Viet Thanh Nguyen joins Boston Public Radio on air to talk about the portrayal of Vietnamese people in Spike Lee’s ‘Da 5 Bloods.’
In June, film director Spike Lee released his latest project, “Da 5 Bloods.” The film tells a story about Black American soldiers fighting in the Vietnam War, and has drawn a fair amount of critical praise for shifting focus away from white soldiers, who’ve typically inhabited central roles in movies about the war.
But on Wednesday, Pulitzer-prize winning author Viet Thanh Nguyen called into Boston Public Radio to say — as someone who’s claimed to have seen “almost every Vietnam War movie that Hollywood has made” —the film has a glaring blind spot.
“I’m a huge admirer of Spike Lee’s movies,” Nguyen said. “When I first heard about ‘Da 5 Bloods,’ I did feel a sense of dread coming because, as much as I admire Spike Lee, I also know the Vietnam War movie genre very well. … I know it works with certain kind of conventions and protocols.
“And one of the most basic of those is that the Vietnamese people, or any other Southeast Asian person in these movies, are serving [as] sidekicks, or extras, or just props for the American drama,” he said.
Nguyen detailed his thoughts in a June piece, published in The New York Times, titled “Vietnamese Lives, American Imperialist Views, Even in ‘Da 5 Bloods.’”
“I think what’s basically missing is the perception of the Vietnamese people as humanity, pure and simple,” he said. “Where Spike Lee missed his opportunity is to show Vietnamese people with the same kinds of complexities. Not to make them into angels, but instead to render them with the same kind of fully, three-dimensional capacity for good and terrible deeds.”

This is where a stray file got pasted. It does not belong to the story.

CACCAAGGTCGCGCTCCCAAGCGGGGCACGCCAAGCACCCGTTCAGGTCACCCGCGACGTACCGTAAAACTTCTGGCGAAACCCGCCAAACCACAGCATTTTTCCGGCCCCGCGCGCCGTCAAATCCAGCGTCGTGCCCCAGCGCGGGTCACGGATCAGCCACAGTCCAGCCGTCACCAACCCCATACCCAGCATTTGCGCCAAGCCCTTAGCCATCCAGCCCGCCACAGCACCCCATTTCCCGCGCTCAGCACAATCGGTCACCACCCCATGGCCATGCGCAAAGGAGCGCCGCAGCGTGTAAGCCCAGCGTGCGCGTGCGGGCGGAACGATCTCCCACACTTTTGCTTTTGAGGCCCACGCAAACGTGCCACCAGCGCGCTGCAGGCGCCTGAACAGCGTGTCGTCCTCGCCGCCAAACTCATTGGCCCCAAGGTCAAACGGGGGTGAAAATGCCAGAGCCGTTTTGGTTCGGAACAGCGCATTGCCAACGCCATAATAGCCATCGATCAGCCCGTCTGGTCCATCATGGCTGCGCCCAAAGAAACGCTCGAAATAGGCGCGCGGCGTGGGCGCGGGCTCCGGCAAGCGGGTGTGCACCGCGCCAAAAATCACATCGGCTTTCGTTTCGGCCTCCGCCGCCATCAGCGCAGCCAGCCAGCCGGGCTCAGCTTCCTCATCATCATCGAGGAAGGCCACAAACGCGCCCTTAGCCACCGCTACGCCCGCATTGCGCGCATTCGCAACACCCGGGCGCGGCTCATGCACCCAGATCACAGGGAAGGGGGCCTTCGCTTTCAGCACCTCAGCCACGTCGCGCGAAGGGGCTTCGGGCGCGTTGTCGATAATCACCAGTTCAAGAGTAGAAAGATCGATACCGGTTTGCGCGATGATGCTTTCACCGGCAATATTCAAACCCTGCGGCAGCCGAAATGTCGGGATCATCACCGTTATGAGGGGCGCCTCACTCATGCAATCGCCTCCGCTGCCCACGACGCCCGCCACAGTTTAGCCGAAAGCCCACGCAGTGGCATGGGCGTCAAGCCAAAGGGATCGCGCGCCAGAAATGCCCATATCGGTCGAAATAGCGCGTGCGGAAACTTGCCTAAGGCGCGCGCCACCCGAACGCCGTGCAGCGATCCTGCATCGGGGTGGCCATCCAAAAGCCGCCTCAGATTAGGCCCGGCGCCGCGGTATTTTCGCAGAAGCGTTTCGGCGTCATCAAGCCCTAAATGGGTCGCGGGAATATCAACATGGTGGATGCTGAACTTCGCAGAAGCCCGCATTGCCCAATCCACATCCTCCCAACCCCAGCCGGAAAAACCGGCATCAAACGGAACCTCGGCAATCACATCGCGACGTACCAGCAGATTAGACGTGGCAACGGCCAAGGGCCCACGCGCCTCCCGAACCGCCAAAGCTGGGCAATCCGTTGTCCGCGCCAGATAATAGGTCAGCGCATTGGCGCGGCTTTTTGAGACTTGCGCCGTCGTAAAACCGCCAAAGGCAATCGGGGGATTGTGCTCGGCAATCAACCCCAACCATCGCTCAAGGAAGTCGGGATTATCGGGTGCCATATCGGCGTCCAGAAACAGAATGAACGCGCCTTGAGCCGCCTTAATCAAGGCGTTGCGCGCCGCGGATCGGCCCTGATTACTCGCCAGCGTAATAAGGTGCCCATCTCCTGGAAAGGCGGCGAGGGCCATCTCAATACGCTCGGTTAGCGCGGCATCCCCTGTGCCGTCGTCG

Nguyen said representation in Hollywood holds a unique power, because of the way that American movies and TV influence attitudes both in the U.S. and around the world.
“I think there’s a stereotype that Hollywood is a liberal enclave, which might be true in terms of people’s personal politics, but I don’t think it’s true in terms of what Hollywood puts on the screen,” he said. “I consider Hollywood to be our country’s unofficial Ministry of Propaganda.
“When we talk about movies like the Vietnam War movie genre, we’re not just talking about entertainment. We’re talking about a type of genre that helps Americans see the world in a particular way: centered around the U.S., centered around American experiences, ignoring how American foreign policy effects others,” he said, adding “and I think this does effect American attitudes towards what we do politically and militarily overseas.”
Listen to the full conversation on WGBH.